|Location||Wilder Kaiser, Scheffau, Austria|
|Surface area||56 ha (140 acres)|
|Max. depth||36 m (118 ft)|
|Surface elevation||883 m (2,897 ft)|
The 56 hectares (140 acres), 36-metre-deep (118 ft) lake was created during the last ice age and is at a height of 883 m AA. Underground springs fill the lake with crystal-clear water. Hintersteiner See is privately owned by the Tiroler Wasserkraft AG and is cautiously used to generate electricity. It drains into the Weißache river.
There is a public bathing beach on the lake.
The legend of Hintersteiner SeeEdit
In Hinterstein, there lived some high-spirited, wealthy farmers, who used to play bowls with lumps of butter on their luscious meadow, which was where the Hintersteiner See is today. It was a brightly moonlit night as they played once more. Then suddenly, the earth heaved beneath their feet and they sank with their farm and everything on it into the depths. For their wanton behaviour however, the farmers were banished onto the Scheffauer peaks and, to atone for their sins, they were condemned to play bowls as long as the Kaiser mountain exists. Their bowling alley can be found just below the peak of the Scheffauer in a small corrie which is covered with a fine carpet of moss.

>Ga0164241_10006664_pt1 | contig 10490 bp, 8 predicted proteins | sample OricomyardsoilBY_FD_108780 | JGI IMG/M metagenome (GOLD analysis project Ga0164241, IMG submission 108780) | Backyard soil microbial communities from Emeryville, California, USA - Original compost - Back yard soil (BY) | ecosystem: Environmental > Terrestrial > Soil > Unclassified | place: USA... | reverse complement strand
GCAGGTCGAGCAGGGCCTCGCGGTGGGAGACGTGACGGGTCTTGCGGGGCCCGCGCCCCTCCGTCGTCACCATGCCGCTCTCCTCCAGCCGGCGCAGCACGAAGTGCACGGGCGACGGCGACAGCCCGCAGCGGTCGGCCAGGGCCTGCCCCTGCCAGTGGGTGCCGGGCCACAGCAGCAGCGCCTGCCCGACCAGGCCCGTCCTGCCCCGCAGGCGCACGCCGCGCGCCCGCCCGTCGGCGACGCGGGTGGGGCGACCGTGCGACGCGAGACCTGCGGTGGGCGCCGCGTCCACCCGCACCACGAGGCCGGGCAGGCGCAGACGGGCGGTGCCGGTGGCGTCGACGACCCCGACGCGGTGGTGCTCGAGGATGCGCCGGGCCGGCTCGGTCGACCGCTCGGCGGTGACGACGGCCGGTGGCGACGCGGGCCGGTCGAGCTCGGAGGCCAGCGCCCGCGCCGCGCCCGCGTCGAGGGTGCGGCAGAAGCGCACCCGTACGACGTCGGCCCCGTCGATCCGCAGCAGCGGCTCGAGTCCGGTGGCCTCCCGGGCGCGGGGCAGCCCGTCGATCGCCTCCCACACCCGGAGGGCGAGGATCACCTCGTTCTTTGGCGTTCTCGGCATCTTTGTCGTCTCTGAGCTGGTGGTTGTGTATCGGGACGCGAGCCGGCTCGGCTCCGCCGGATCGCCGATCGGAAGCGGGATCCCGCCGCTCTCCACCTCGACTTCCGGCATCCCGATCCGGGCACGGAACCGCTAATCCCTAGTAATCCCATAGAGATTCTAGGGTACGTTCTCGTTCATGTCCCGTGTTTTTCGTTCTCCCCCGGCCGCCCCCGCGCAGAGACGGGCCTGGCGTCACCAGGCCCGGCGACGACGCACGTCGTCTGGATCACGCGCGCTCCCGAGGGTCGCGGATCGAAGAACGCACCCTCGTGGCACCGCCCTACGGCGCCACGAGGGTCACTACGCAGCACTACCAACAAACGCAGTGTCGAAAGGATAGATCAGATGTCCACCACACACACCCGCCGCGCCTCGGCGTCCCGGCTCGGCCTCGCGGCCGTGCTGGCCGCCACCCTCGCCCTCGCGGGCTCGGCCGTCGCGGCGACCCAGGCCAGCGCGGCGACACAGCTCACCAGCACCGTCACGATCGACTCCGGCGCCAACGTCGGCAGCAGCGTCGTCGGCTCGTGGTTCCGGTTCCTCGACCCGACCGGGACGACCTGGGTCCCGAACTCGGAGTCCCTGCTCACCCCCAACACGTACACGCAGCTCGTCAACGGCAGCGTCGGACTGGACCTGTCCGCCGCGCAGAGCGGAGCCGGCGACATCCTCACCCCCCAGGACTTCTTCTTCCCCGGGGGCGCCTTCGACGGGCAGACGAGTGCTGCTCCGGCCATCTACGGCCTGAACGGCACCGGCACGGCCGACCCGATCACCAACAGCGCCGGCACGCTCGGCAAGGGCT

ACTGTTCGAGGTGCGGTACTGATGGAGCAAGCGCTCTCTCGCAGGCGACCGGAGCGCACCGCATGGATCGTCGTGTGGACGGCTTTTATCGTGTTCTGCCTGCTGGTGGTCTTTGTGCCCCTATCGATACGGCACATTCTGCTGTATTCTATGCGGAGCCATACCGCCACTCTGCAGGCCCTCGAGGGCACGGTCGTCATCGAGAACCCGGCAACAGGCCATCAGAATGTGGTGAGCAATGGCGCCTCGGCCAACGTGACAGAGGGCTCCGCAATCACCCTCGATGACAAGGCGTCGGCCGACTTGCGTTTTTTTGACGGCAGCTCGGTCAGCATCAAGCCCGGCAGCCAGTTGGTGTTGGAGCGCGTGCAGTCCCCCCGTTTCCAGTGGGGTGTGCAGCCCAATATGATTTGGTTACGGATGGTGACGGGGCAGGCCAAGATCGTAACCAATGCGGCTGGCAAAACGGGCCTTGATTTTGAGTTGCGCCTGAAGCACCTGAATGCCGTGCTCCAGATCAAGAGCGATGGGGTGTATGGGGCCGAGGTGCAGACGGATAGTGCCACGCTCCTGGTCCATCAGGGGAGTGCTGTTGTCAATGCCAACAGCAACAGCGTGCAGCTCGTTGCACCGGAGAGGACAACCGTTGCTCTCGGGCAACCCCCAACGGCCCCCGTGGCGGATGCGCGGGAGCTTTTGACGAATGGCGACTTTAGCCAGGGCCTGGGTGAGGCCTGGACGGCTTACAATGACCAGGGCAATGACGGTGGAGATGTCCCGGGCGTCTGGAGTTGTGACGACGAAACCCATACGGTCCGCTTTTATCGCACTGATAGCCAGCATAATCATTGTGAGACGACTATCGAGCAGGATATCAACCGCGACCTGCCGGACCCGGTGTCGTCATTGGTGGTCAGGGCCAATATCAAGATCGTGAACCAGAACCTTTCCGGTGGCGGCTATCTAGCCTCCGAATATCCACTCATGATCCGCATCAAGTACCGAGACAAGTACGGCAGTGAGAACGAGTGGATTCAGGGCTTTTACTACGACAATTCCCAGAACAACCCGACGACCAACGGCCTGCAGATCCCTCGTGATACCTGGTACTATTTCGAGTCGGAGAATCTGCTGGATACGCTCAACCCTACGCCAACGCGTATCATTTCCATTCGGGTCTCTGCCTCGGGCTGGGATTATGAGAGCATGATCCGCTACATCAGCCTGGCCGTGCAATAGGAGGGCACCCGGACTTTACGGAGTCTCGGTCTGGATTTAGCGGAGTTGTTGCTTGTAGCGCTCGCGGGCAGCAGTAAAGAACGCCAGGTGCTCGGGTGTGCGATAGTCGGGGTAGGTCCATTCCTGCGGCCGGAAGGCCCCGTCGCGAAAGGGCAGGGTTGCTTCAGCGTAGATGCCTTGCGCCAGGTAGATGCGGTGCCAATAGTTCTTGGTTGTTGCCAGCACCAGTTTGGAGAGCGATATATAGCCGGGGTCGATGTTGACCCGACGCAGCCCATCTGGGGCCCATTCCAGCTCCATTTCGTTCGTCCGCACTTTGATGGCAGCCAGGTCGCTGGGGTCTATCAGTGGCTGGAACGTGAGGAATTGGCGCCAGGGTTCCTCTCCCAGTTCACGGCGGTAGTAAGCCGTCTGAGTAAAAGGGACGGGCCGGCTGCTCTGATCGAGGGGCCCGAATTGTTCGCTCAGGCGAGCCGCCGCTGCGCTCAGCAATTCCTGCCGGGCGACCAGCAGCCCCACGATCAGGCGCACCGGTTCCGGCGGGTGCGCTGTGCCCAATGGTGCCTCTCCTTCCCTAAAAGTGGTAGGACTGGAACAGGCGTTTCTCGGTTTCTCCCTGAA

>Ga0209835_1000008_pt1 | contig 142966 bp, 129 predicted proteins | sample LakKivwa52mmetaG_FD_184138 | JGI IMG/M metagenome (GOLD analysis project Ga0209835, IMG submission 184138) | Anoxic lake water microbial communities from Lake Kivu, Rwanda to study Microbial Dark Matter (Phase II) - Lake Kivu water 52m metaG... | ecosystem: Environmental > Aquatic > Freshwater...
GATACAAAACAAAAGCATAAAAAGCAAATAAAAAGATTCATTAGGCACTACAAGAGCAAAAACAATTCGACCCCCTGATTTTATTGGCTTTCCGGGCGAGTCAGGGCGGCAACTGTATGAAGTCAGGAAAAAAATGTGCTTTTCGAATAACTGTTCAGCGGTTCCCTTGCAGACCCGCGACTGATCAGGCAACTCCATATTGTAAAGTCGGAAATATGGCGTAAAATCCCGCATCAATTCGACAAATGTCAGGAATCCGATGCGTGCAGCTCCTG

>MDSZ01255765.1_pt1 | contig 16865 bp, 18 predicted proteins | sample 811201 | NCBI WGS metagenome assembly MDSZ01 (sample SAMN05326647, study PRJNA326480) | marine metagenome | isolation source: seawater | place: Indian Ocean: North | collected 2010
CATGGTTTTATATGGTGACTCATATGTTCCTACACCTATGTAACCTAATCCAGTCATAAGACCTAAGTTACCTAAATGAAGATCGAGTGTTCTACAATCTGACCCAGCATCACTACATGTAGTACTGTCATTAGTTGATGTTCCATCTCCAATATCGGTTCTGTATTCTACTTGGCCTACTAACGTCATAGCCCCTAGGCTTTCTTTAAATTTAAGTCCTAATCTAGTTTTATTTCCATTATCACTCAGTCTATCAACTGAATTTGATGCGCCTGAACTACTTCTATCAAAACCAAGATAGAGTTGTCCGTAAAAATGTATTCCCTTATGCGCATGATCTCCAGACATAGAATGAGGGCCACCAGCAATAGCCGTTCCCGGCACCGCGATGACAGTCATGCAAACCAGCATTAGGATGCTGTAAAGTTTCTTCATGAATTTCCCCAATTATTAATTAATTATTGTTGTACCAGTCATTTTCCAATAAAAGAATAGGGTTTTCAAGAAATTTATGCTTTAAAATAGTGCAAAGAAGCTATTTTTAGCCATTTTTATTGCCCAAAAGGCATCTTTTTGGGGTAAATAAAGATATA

According to the legend, the wealthy Hintersteiner farmers had a huge argument about a spring. Even on the solemn festival of Corpus Christi they argued the entire day, which then ended in an unseemly scuffle. Bright and early the very next day, the dairymaid for the farmers, a very proper, sober woman who had long found the argument quite absurd, set off across the meadow to milk the cows and saw a small puddle of water in front of the house, which had never been there before. She shook her head as she saw it, but went on her way. It took her a long time to find the cows and she was surprised to find them huddling together in a dip in the landscape. She milked them quickly so as to get back to the farm and get on with her work, but when she walked up out of the dip, she was confronted with a lake where only the tip of just one house peeked out of the water.
- Media related to Hintersteiner See at Wikimedia Commons